- On December 6, 1606, three European ships, namely the Godspeed, the Susan Constant, and the Discovery all set sail for Virginia.
- These ships transported 104 English men who were determined to establish a settlement in North America.
- On May 13, they successfully settled in Jamestown, naming it after King James I, thereby creating the first permanent settlement in North America.
Jamestown stands as a mark of the early European settlement in Northern America. The town is unique, with a history dating back over four centuries. But Jamestown predates the United States’ birth by more than 169 years.
This town was essential in the New World as it was the first permanent English settlement. Also, it played an important part in the shaping of American history. Its legacy continues to excite tourists from all over the world.
Today this town honors its heritage as a reminder of the spirit of resilience and adventure that birthed the United States. You can witness the merging of the old and new towns through historical landmarks coexisting harmoniously with modern amenities.
In the spirit of exploring Jamestown, we will go deep into its great history, unmasking its inhabitants’ stories. Also, we will explore its legacy in today’s American cultural landscape, from its struggles to its status as a national treasure. It serves as a testament to the great nation existing today.
Three European ships left for Virginia on December 6, 1606. These ships were the Godspeed, the Susan Constant, and the Discovery. The ships carried 104 English men intent on settling in North America. On May 13, they settled in Jamestown, naming it after King James I and creating the first North American permanent settlement.
There are several reasons why they chose the location that became Jamestown. First, the area had everything as requested by the Virginia Company, which funded their ideal settlement spot. Some of their reasons include the following:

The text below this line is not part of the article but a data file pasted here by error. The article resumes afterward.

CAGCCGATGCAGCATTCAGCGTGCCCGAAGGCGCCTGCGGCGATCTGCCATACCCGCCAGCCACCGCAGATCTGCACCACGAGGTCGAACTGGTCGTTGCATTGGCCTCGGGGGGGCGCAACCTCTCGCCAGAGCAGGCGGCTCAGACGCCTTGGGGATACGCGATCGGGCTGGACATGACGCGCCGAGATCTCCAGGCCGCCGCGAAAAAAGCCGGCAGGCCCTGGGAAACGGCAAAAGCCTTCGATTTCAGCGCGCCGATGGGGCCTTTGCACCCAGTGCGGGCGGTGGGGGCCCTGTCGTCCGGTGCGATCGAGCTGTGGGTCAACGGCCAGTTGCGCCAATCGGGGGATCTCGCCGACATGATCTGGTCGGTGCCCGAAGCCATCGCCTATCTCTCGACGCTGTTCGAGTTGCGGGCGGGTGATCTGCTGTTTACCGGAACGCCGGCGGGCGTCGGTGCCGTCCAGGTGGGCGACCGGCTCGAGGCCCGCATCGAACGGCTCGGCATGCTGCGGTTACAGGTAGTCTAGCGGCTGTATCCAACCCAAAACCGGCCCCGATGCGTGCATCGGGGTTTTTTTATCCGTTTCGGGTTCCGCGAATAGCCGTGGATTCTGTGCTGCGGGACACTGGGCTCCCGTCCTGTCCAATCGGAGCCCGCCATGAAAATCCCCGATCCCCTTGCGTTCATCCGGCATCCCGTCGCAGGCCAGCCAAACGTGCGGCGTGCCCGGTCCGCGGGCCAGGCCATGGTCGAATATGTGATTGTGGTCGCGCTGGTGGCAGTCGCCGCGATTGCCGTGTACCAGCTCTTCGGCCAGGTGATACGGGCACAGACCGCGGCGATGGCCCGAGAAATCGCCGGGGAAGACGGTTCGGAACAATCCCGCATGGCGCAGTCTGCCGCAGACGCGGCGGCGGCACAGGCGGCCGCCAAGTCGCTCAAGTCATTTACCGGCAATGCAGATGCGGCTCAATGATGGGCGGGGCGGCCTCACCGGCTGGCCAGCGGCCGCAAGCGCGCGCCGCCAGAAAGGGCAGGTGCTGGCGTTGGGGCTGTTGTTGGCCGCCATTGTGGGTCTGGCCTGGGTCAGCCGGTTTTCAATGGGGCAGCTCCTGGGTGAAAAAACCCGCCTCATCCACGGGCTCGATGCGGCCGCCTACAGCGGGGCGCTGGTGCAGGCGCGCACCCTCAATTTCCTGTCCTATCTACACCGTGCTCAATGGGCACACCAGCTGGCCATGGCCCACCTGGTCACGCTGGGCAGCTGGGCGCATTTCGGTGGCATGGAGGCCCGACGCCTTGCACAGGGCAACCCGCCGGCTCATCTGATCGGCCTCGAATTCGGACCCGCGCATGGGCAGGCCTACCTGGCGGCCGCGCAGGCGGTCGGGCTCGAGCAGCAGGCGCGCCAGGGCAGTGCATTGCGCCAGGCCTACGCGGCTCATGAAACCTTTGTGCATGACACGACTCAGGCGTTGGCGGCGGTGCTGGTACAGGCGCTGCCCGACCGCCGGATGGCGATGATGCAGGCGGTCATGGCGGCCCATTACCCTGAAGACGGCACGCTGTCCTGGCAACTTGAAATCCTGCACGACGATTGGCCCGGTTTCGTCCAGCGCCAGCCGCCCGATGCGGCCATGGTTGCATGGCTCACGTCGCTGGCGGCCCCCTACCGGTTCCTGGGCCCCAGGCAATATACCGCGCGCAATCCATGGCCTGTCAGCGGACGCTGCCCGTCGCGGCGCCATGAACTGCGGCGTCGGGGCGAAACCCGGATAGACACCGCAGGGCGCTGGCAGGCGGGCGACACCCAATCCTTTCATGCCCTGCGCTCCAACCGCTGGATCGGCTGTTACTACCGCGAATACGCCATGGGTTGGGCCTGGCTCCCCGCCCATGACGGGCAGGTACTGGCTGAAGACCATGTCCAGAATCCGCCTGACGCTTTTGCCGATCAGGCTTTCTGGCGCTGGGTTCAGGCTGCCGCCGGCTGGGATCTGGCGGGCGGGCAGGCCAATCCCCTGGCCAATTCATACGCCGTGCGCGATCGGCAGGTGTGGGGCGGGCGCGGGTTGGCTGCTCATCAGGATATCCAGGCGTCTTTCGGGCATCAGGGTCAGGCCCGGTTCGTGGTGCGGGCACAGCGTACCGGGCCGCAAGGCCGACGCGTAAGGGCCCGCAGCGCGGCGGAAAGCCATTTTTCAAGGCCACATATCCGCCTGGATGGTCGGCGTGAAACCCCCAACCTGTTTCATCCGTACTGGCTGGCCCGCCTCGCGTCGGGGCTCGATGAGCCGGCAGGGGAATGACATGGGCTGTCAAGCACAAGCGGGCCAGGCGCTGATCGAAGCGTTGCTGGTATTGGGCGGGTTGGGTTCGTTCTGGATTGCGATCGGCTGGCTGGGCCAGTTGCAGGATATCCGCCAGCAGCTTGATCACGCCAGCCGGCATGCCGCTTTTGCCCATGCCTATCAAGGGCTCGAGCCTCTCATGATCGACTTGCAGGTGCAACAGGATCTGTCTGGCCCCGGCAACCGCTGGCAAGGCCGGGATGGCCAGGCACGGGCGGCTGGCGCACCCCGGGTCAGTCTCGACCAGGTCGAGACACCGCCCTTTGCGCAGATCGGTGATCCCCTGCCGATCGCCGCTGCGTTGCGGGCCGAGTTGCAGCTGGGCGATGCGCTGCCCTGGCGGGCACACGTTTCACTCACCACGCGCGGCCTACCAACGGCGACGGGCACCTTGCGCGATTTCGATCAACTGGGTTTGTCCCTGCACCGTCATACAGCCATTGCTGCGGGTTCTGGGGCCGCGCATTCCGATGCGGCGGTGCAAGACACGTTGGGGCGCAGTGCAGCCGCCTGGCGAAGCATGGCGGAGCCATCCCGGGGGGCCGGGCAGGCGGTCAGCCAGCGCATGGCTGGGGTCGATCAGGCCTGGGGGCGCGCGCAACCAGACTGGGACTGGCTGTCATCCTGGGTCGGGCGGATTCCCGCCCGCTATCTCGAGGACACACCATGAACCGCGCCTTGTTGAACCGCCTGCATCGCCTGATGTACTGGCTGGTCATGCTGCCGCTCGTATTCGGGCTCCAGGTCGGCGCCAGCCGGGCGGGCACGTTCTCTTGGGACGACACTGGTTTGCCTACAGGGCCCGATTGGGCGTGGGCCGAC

- The place was between three water bodies — though it was not a full island, it was a good inlet. Hence, the town was easy to defend in case of a Spanish attack.
- Jamestown had deep waters to tie ships to the shoreline.
- The area was safe from the native population.
After choosing the location, the Virginia Company sent a list of officials. These names were sealed in a box, and each ship had its own copy. From the lists, Edward Maria Winfield was the new Virginia’s first president.
The council members were Christopher Newport, John Ratcliffe, Bartholomew Gosnold, John Martin, John Smith, and George Kendall.
The fort was built by June 15. It had a bulwark on every corner in a triangle shape with four and five artillery pieces. This design protected the settlers from possible attacks, specifically from the local Powhatan Indians who resented the Europeans for stealing their land.
On June 22, Newport’s captain left for England to secure settlement supplies. Shortly after, the settlers were infected and died from different diseases contracted from drinking salty water from muddy rivers. Overall, the deaths were high; many died from fevers, fluxes, swellings, and wars.
Also, food became scarce until Chief Powhatan sent gifts to the English and saved them from famine and starvation.